LONDON (Reuters) - A sunnier global economic outlook and news most U.S. banks passed stress tests sent European shares close to eight-month peaks on Wednesday and pushed the dollar to fresh highs as prospects of more stimulus from major central banks dimmed.
With the same factors having driven the main stock market indexes to their biggest gains of the year on Tuesday, futures signaled a mixed opening on Wall Street.
The upsurge in risk appetite crimped demand for safe-haven government debt, with Treasury bond prices falling to their lowest since late October and equivalent German paper dipping to a three-week trough.
The dollar made broad gains against a range of currencies .DXY, hitting an 11-month high against the yen of 83.61 yen while the euro fell to a one-month low of $1.3031.
“It may prove a temporary phase, but at present the U.S. dollar is benefiting from higher relative yields reflecting the outperformance of the U.S. economy over other major developed economies,” Lee Hardman, currency economist at Bank of Tokyo-Mitsubishi UFJ, said.
After the Federal Reserve described the country’s output as “expanding moderately,” compared to the “modest” growth description in its previous statement, many analysts took the view that a further round of asset buying by the U.S. central bank is now less likely.
Hints of a brighter outlook crept across the Atlantic as a slight rise in euro zone industrial production data for January ended two consecutive monthly falls and pointed towards the bloc’s eventual recovery.
But the impact of high oil prices kept optimism in check, weighing on growth prospects and dampening hopes that Europe’s debt crisis might be easing.
The Fed’s latest statement, which made no direct mention of policy easing, was in line with recent stances adopted by the European Central Bank and the Bank of Japan to wait and see the impact of measures already taken.
“Major central banks, including the Fed, ECB and the BoJ, have stepped off the gas pedal and we’ll likely need another deterioration in economic data before additional liquidity is provided,” analysts at Morgan Stanley said in a note.
U.S. and European bank CDS prices:
Asset Performance in 2012: link.reuters.com/muc46s
Components of U.S. GDP: link.reuters.com/fan36s
An early announcement by the Fed that most large U.S. banks, with the notable exception of Citigroup, had passed stiff capital adequacy tests, added to the positive outlook for the economy, boosting demand for equities while safe-haven bonds fell.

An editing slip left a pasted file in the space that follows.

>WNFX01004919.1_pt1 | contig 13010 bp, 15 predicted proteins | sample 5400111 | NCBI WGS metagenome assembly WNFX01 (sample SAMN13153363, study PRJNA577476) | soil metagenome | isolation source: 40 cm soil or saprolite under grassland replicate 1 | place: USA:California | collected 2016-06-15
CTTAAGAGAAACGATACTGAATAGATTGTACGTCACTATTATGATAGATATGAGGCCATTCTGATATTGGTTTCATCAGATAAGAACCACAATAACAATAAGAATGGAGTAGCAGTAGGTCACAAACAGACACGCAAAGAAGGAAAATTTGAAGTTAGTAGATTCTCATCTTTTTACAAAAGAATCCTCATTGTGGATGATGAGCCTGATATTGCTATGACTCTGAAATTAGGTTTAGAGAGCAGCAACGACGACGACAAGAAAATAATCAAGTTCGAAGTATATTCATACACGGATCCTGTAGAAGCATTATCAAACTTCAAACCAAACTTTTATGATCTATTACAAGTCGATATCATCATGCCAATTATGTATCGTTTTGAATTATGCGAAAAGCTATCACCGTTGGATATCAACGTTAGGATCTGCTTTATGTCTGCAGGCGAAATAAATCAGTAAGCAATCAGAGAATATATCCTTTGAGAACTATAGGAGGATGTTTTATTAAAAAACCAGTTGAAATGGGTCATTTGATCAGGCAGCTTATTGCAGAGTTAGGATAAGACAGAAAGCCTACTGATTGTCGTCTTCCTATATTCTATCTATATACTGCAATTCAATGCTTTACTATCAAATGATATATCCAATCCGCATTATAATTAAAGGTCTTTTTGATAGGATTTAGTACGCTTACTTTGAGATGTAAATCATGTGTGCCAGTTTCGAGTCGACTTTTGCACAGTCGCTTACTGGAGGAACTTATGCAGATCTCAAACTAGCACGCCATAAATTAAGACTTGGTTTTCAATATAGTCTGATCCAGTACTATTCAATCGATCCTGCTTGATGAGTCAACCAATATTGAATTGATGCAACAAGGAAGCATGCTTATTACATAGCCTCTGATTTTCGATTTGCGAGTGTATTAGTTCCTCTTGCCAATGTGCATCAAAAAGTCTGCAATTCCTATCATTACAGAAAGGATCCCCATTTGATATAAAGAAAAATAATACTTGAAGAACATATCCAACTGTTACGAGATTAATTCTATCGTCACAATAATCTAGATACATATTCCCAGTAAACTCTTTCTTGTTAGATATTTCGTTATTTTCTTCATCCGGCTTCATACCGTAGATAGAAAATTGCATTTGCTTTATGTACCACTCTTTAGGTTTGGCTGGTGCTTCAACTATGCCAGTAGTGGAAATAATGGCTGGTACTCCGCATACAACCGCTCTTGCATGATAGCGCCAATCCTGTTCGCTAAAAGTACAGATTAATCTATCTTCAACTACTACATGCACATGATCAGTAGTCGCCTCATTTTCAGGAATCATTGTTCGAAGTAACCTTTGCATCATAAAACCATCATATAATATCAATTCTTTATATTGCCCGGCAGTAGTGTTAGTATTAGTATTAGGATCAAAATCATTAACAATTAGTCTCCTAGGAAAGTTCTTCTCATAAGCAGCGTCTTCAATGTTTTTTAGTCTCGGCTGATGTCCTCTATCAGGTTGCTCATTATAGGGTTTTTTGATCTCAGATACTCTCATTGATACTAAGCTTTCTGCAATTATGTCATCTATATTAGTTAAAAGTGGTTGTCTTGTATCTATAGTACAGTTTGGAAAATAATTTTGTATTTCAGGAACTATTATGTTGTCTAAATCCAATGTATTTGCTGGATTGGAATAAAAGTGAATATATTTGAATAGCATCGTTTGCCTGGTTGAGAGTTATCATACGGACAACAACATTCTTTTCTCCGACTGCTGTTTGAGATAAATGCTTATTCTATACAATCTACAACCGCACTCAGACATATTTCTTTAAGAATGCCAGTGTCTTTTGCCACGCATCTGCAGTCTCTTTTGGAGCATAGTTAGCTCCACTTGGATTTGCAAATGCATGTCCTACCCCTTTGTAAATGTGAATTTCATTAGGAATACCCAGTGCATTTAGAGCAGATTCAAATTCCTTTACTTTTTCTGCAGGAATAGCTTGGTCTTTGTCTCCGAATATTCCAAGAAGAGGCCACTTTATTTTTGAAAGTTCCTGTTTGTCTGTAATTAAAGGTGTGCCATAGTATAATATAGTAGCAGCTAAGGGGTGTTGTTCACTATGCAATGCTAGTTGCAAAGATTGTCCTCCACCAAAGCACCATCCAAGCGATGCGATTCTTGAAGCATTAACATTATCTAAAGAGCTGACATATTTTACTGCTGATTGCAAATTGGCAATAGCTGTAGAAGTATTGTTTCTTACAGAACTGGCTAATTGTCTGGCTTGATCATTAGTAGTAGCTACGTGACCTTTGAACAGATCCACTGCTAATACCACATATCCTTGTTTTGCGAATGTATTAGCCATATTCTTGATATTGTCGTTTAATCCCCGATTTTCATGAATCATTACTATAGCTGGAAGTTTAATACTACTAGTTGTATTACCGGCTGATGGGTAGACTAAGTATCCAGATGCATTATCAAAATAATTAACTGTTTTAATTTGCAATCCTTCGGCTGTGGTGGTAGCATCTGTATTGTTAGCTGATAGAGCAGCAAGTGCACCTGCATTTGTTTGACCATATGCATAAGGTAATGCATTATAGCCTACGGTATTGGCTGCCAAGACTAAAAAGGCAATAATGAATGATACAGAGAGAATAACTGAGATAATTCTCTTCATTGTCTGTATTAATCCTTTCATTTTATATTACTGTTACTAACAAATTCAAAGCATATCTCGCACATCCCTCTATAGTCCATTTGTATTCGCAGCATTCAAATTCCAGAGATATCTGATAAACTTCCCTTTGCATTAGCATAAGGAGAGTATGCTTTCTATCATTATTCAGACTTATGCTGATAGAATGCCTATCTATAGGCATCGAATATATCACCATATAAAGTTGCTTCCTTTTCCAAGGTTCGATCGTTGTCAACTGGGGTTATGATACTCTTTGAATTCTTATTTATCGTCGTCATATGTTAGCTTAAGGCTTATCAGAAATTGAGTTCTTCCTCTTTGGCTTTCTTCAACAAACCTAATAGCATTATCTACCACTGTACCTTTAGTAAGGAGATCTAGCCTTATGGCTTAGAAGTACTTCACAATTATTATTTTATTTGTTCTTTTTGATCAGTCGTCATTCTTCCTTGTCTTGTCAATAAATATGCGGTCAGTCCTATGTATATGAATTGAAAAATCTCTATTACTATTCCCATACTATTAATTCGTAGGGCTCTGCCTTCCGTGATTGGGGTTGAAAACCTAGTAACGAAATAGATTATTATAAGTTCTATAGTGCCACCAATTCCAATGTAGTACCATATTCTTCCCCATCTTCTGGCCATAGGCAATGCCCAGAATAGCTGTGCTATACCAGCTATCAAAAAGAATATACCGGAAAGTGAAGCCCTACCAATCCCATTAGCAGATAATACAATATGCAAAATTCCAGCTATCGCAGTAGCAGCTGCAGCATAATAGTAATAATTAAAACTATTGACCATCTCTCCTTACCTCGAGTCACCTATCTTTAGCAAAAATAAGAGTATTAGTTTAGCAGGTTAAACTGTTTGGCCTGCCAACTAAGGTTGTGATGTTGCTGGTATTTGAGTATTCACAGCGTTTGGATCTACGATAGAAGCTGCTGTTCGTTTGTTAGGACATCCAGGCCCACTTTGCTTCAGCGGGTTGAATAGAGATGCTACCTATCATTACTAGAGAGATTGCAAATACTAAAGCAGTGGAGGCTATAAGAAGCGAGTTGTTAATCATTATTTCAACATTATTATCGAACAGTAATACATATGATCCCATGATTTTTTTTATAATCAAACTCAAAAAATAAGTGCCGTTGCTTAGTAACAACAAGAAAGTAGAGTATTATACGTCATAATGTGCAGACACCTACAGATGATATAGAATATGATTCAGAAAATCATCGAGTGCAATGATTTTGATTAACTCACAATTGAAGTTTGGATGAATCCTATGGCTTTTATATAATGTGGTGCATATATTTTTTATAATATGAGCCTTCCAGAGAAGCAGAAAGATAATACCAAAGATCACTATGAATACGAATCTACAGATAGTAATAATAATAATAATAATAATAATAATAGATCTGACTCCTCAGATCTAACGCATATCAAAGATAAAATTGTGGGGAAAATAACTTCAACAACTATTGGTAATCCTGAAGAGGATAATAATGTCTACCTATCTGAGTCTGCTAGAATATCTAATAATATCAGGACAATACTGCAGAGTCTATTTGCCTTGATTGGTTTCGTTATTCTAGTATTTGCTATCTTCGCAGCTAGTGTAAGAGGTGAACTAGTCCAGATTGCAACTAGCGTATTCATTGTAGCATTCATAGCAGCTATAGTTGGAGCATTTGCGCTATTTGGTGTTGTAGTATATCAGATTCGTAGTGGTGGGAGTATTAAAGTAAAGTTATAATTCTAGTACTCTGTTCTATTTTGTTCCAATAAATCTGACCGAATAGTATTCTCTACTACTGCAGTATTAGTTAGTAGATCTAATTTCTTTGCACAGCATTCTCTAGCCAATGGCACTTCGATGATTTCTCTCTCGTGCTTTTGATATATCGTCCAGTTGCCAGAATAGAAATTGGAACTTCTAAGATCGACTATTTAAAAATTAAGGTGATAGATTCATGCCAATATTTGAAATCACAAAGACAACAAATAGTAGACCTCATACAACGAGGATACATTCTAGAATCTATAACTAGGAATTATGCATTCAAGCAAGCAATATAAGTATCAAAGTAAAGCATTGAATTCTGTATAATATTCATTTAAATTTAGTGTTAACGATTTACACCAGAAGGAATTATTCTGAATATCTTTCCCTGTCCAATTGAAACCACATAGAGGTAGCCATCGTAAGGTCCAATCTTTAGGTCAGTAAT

U.S. 30-year Treasury bond yields moved up to four-month highs of 3.34 percent. The key 10-year note was yielding 2.19 percent, a level not seen since late October, and compared with a yield of 1.9 percent on equivalent German government bonds.
The FTSE Eurofirst .FTEU3 index of top European shares rose 0.7 percent to 1,103.35, a level not seen since last July. The gains were led by financial stocks with the STOXX Europe 600 bank index .SX7P up 2.3 percent to take this year’s gains to over 20 percent.
The MSCI world equity index .MIWD00000PUS, also helped by gains in Asia, rose 0.2 percent to 334.30 for a gain of nearly 20 percent since its November 25 low.
The upbeat mood helped Italy to sell 6.0 billion euros ($7.9 billion) of government bonds at the lowest yields seen October 2010 with demand strengthened by Greece’s successful debt restructuring deal.
Euro zone countries have formally approved the second, 130 billion euro bailout package for Greece that is designed to keep Athens funded until 2014.
The gains in the dollar and a view the United States has large stocks of crude oil to deal with the more buoyant economy saw oil prices dip slightly.
Brent crude was fell 43 cents to $125.79 a barrel after settling at an 11-month high of $126.22 on Tuesday. U.S. crude eased 26 cents to $106.45.
The scaling back of expectations of additional monetary easing by the Fed and the gains in the dollar saw gold touch its lowest levels since late January. Spot Gold slipped to $1,657 per ounce, down just over 1 percent.
($1 = 0.7628 euros)
Editing by Toby Chopra, John Stonestreet